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UN: HIV, AIDS Contribute to Low School Attendance in Africa - 2002-04-12

Only four out of every 10 children in Africa attend primary school, and even fewer attend secondary school and high school. These are among the findings of a new United Nations study published Friday on the state of education in Africa.

Warfare, spiraling population growth, poverty and the AIDS epidemic, these are among the factors contributing to low primary school attendance rates across much of sub-Saharan Africa. So concludes a new study by the statistical office of the Paris-based United Nations Educational, Scientific and Cultural Organization.

The U.N. report covers the 1998 to 1999 school year for 43 sub-Saharan African countries, along with five island nations and Sudan. Its figures are based on surveys sent to African governments, along with data from international organizations like the World Bank. The report does not say, however, whether the overall state of primary school education in Africa has gotten better or worse.

But Claude Sauvageot, an African expert at the French Ministry of Education and a UNESCO consultant, estimates that fewer young children attend school today than a decade ago. Mr. Sauvageot says that is partly because the number of children born in Africa has grown faster than schools' capacity to educate them. HIV and AIDS are other problems, he says.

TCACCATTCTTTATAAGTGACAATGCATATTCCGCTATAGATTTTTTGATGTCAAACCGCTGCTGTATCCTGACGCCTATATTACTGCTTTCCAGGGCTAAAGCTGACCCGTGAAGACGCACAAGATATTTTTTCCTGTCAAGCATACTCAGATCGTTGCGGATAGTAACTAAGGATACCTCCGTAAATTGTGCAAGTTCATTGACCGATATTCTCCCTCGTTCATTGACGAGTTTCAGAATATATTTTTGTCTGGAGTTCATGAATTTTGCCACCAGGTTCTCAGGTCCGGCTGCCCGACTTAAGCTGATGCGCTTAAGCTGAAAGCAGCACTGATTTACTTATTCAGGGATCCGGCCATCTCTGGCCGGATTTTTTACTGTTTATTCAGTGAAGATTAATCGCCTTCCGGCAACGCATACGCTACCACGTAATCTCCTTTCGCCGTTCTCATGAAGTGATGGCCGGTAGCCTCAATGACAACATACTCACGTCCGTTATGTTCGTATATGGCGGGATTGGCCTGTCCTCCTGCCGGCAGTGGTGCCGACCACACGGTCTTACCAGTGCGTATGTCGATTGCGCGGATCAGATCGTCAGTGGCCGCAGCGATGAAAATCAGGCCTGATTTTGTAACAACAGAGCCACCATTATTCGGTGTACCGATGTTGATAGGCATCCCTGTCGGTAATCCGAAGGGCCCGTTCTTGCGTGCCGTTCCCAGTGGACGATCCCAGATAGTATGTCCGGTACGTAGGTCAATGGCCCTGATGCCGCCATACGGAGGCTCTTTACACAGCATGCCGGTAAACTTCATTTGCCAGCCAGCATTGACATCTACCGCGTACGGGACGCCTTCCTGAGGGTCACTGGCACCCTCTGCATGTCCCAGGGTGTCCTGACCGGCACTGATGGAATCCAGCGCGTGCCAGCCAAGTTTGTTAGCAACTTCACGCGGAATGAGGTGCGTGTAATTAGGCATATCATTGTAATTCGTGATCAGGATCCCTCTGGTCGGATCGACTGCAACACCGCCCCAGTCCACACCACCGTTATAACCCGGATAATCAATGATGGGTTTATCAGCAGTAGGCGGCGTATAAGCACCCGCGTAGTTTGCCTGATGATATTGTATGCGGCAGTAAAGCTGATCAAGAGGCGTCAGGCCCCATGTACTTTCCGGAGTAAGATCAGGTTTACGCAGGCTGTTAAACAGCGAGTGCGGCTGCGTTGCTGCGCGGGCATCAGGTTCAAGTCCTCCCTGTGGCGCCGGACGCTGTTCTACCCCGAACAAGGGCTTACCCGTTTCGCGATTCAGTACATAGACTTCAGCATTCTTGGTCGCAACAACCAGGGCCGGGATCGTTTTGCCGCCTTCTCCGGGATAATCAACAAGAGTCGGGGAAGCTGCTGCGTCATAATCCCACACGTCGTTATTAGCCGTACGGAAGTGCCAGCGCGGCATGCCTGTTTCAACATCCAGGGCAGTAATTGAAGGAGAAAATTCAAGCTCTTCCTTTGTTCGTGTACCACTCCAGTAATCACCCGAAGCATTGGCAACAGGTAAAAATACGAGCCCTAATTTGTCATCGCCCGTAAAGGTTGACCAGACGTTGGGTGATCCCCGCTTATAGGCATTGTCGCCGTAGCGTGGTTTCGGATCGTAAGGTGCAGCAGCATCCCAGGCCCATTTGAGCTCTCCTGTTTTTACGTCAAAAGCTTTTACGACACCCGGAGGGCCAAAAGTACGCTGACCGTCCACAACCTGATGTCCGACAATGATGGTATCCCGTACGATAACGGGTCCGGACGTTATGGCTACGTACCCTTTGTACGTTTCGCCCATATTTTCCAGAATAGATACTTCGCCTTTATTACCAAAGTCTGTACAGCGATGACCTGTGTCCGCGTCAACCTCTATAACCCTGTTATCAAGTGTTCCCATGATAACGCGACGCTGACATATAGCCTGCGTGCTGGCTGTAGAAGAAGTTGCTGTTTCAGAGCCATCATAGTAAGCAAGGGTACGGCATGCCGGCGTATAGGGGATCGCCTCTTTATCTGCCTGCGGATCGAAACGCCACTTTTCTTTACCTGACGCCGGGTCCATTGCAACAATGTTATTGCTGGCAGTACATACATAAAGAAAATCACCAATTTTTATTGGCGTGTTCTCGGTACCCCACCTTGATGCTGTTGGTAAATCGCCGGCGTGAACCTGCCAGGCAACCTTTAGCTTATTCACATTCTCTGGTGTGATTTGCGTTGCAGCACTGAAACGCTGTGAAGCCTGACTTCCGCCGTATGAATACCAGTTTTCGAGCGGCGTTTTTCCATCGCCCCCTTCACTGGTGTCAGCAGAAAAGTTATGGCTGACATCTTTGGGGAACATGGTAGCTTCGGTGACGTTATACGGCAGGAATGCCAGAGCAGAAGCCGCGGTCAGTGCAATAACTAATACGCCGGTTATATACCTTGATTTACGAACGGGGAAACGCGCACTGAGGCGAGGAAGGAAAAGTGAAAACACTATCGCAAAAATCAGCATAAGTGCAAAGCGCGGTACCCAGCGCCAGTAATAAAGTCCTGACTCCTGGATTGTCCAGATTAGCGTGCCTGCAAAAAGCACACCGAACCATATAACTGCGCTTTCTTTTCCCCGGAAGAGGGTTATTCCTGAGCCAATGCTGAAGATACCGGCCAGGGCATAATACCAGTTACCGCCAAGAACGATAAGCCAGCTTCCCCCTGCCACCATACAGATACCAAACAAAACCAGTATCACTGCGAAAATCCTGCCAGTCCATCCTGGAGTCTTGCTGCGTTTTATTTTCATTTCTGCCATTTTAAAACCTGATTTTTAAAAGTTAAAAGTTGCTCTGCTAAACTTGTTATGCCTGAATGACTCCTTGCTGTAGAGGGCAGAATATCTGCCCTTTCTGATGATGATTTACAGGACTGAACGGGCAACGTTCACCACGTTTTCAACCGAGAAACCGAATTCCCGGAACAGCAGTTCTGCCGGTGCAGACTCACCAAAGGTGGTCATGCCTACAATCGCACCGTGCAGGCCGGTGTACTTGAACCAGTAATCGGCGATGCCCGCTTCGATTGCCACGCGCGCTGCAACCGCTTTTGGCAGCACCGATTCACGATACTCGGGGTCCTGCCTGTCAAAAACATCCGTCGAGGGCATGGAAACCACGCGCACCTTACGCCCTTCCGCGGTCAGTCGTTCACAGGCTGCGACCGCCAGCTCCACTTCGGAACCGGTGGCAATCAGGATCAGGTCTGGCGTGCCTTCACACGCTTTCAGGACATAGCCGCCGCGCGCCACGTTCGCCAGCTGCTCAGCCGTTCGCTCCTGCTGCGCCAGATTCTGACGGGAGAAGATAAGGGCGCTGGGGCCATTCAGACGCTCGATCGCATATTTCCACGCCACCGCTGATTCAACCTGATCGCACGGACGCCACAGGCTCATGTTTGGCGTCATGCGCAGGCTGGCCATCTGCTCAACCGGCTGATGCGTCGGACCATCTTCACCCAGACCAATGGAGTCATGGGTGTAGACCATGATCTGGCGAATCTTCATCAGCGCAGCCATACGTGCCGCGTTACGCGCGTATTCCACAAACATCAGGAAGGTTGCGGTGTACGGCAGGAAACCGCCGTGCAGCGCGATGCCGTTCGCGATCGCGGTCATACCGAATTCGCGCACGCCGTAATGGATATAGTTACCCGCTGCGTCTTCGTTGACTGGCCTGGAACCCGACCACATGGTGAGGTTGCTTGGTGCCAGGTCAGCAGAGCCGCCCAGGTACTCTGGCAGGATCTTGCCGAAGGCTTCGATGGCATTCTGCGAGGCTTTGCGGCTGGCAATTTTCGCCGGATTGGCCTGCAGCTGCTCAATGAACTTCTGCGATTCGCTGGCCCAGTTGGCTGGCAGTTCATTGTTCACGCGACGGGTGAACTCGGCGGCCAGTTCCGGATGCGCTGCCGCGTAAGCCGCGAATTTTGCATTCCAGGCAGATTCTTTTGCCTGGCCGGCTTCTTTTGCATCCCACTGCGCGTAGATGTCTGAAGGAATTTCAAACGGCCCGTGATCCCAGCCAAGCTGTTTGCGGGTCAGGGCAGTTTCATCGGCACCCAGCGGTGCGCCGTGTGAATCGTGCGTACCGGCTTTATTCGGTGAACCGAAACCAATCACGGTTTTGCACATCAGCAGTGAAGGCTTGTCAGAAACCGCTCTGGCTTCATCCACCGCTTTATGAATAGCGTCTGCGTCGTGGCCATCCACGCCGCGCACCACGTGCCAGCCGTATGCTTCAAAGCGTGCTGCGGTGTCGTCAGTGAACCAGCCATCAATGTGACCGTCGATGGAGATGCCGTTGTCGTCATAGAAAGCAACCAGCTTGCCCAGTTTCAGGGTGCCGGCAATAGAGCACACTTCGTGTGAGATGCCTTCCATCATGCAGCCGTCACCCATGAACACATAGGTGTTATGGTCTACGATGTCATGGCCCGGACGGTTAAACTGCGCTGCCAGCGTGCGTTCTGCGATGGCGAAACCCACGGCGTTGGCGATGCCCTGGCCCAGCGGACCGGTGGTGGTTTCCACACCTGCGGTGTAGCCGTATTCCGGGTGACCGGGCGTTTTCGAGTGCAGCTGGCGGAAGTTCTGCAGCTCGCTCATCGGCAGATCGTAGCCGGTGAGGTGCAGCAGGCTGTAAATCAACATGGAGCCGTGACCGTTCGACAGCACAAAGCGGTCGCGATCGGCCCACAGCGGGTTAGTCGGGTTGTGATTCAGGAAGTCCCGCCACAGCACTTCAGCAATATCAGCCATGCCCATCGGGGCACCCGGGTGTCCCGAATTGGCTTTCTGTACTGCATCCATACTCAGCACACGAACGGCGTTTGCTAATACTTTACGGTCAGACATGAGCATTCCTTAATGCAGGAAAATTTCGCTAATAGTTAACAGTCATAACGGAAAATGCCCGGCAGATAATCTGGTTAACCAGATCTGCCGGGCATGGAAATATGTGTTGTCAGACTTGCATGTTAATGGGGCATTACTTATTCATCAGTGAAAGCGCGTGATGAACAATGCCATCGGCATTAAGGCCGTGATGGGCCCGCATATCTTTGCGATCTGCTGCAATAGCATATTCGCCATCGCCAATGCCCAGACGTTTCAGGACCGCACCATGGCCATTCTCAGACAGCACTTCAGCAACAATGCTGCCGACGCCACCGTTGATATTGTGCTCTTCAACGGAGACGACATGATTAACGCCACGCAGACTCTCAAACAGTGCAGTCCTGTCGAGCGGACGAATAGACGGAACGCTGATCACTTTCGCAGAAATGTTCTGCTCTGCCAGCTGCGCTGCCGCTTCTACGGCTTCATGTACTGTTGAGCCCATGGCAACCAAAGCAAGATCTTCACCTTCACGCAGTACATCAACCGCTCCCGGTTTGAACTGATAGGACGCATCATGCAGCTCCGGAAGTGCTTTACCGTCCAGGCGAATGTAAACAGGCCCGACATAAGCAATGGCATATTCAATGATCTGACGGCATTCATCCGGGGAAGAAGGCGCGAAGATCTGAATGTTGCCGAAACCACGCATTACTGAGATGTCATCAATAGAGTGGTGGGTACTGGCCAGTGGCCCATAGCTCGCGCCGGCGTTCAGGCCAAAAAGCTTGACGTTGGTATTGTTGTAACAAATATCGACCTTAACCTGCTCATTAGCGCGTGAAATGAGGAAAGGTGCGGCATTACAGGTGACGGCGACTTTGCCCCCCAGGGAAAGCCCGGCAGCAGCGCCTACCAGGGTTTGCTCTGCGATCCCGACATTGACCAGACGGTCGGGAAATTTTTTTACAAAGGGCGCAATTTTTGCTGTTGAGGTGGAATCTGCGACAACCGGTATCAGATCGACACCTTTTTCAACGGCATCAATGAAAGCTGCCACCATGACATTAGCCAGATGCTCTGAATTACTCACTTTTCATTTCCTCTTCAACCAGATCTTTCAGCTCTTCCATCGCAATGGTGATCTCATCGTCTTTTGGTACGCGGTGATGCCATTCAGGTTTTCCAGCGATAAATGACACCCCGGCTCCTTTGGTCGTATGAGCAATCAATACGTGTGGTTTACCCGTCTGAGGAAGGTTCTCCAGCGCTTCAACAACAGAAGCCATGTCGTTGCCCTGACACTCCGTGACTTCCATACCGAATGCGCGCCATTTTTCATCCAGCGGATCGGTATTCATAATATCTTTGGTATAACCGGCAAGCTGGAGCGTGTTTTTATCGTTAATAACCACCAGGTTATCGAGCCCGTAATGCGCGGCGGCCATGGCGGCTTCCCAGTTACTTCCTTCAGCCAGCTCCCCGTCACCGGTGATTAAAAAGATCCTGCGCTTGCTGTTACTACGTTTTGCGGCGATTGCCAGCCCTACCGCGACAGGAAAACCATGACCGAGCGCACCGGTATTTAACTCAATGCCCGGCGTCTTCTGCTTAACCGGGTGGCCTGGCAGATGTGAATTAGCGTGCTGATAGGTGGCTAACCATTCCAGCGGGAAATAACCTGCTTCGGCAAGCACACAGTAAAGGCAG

"Of course AIDS is a big problem for children, but for the teachers too. In some countries the numbers of teachers reached by AIDS it is crazy, completely crazy," he said. Mr. Sauvageot's assessment is shared by the U.N researchers. The report says the AIDS and HIV epidemic in Africa have depleted the numbers of school teachers and administrators. The epidemic has also diverted funds that might once have gone to education, and traumatized young children attending schools.

Poorly trained teachers, it says, insufficient international aid, inadequate infrastructure and, in some cases lack of government will are other reasons for low primary school attendance in many African countries. Only about a third of all children attend primary school in Djibouti or Burkina Faso, for example.

But there are also bright spots. The majority of children attend school in Botswana, Mauritius and Kenya. Mr. Sauvageot says Mali also has made big strides in expanding school attendance, in part by increasing student-teacher ratio. And less than a decade after the country's horrific genocide, nine out of 10 children attend primary school in Rwanda.